J. F. Ahern Co. is one of the most respected specialty contractors in the nation. The company began in 1880 when David Ahern and his son, John, opened up a plumbing business in Fond du Lac, Wisconsin. Nearly 140 years later, J. F. Ahern Co. is thriving.
Madison Area Mechanical and Sheet Metal Contractors Association (MSC) and Madison Association of Plumbing Contractors (MAPC) continue Women in Construction Week, March 3-9, 2019, with a look at two of the many women who work for J. F. Ahern Co.
Lauren Leunig began her career with J. F. Ahern Co. as an intern in 2010 before being hired full time in 2013. Leunig is currently an Assistant Project Manager for the company.
When asked what drew her to the construction industry, Leunig mentioned, “CAD class in high school.” CAD is Computer Aided Drafting which aids in the creation, modification, analysis, or optimization of a design. CAD software is often used to design and draft construction projects.
Michelle Schumacher joined J. F. Ahern Co. six years ago and is an Estimator. Her role is to estimate the cost of a construction project before that project begins so her contractor knows what to bid for the project in order to make a profit.
“Growing up around the construction industry really drew me to pursue a career in construction,” explained Schumacher.
Both women find it rewarding to look at a completed project and know that you are helping people. As far as their day-to-day activities, they are both working hard to get the project completed efficiently, correctly, and on time.
“A typical day at work for me can range from going through specs and doing HVAC take-off to attending pre-bid meetings,” said Schumacher.
Leunig shared, “In the office, (I do) a lot of planning, phone calls, and ordering items. When I’m in the field, 1-2 times a week, the day is usually crazy. I’m catching up with the foreman and analyzing their progress and their needs for the next week or two. Also, we will have meetings with the other contractor(s) and sometimes the owner at the site to review progress or changes.”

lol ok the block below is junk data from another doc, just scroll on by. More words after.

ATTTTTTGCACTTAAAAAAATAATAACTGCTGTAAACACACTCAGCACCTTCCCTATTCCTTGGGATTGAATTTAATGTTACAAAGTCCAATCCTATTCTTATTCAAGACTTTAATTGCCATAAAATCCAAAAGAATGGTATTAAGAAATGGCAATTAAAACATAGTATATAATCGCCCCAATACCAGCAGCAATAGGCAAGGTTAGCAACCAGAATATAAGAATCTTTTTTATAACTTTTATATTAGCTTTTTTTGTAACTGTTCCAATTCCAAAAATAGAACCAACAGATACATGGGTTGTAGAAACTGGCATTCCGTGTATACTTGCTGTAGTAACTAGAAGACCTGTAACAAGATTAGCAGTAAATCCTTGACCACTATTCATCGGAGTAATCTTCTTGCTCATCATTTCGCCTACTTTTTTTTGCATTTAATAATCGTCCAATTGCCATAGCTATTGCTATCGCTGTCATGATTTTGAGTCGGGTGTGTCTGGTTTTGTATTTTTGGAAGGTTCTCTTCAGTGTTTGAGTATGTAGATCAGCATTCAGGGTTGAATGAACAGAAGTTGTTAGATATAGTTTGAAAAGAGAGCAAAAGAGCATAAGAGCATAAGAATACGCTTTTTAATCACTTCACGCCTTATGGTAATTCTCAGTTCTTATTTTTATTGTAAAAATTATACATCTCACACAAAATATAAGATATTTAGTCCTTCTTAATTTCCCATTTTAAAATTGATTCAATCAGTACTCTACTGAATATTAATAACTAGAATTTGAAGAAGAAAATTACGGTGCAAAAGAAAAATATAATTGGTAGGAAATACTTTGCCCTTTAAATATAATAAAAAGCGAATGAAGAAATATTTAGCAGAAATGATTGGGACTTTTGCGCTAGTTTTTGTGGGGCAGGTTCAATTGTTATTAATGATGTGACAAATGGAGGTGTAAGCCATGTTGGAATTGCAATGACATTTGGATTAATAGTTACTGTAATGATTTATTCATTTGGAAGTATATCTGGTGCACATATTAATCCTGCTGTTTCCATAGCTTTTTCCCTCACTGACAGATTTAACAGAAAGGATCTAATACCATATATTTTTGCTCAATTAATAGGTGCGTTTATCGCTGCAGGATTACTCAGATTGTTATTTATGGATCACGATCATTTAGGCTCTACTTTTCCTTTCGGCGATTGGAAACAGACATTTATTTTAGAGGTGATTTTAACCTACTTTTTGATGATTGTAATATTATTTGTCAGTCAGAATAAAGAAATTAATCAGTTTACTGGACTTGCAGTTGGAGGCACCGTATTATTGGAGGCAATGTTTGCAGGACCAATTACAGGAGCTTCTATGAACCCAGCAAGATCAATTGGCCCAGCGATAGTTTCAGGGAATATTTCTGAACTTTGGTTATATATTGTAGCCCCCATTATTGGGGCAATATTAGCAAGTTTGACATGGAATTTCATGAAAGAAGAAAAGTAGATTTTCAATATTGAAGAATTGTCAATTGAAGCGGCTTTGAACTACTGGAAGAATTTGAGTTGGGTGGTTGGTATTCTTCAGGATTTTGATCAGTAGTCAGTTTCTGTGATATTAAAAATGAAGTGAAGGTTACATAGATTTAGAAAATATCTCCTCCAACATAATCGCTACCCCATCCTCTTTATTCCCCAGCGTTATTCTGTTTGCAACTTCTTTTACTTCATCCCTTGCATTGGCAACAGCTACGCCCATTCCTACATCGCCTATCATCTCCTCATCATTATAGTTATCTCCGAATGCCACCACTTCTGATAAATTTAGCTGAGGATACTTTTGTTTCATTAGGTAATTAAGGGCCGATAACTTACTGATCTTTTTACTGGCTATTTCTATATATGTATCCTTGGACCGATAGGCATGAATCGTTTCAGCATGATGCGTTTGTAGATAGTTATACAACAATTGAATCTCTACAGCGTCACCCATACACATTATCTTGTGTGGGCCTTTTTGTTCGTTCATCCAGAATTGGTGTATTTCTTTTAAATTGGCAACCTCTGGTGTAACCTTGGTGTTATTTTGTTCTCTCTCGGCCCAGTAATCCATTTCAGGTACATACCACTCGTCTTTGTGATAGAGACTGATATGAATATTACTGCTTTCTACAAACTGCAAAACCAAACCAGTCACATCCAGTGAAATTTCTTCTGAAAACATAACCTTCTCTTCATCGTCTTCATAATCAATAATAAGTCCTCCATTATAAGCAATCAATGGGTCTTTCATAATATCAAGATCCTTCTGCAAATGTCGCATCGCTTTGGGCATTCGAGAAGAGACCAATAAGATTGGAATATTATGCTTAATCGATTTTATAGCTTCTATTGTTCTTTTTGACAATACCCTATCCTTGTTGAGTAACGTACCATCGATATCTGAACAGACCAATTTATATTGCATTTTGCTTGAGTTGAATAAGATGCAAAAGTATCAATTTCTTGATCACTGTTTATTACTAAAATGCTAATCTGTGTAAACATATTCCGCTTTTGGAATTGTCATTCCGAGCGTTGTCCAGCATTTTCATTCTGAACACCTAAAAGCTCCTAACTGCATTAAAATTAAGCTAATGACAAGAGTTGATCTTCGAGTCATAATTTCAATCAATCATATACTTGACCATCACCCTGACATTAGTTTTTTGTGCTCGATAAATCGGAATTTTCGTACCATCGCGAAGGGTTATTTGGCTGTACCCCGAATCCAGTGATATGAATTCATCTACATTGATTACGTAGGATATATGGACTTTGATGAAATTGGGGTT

Leunig and Schumacher have earned the respect of their male counterparts, but it has not been easy.
“A challenge that I have faced as a woman in the construction industry is having people under estimate (my) abilities,” explained Schumacher. “When making phone calls to vendors, suppliers, or other estimators (and) project managers, it is often assumed that I am the admin helping the estimator. I have been asked many times, ‘I know it says your name on the contact information, but who is the estimator?’”
For Leunig, how you carry yourself goes a long way in breaking down the stereotypes and barriers.
“I feel a lot of how you are perceived is how you value yourself and hold yourself, while I may have been dismissed in this industry concerning a topic, probably because I am a woman, it is important that I don’t let this affect my judgement or self-worth,” explained Leunig.
Leunig enjoys helping people and constructing buildings that fit the needs of her clients, and it has not gone unnoticed, even with the smallest of audiences. Over the summer, she worked on her first school project. While at home, she was sharing her day with her husband and her three-year old son. She was unaware of how much her son understood what she was talking about until one particular night.
“He asked, ‘When I’m a little bit older, Mommy, can I build schools with you? I want to build schools for the kids.’ I think this ties into what I mentioned before, in construction, you’re helping someone achieve their dreams in building something they need. This makes me proud,” said Leunig.
Both Leunig and Schumacher are making a difference for their company, and for future women in the industry.
“Recently, we bid a project out of Madison and we found a way to have a competitive advantage against our competitors,” said Schumacher. “This competitive advantage allowed us to get the project and perform well. It makes you proud to know that you thought outside of the box to get something done.”
As for the next generation of women looking to make their way into the construction industry, Leunig’s advice is, “Never give up, and never sell yourself short just because you are a woman. Do your homework and you will be just as knowledgeable as a man.”
Schumacher echoes that sentiment, “Never get discourage! As women in the construction industry, we have to stay strong and stand together.”
J. F. Ahern Co. is a leader in the construction industry, and they have strong women on their team to help lead to continuing success.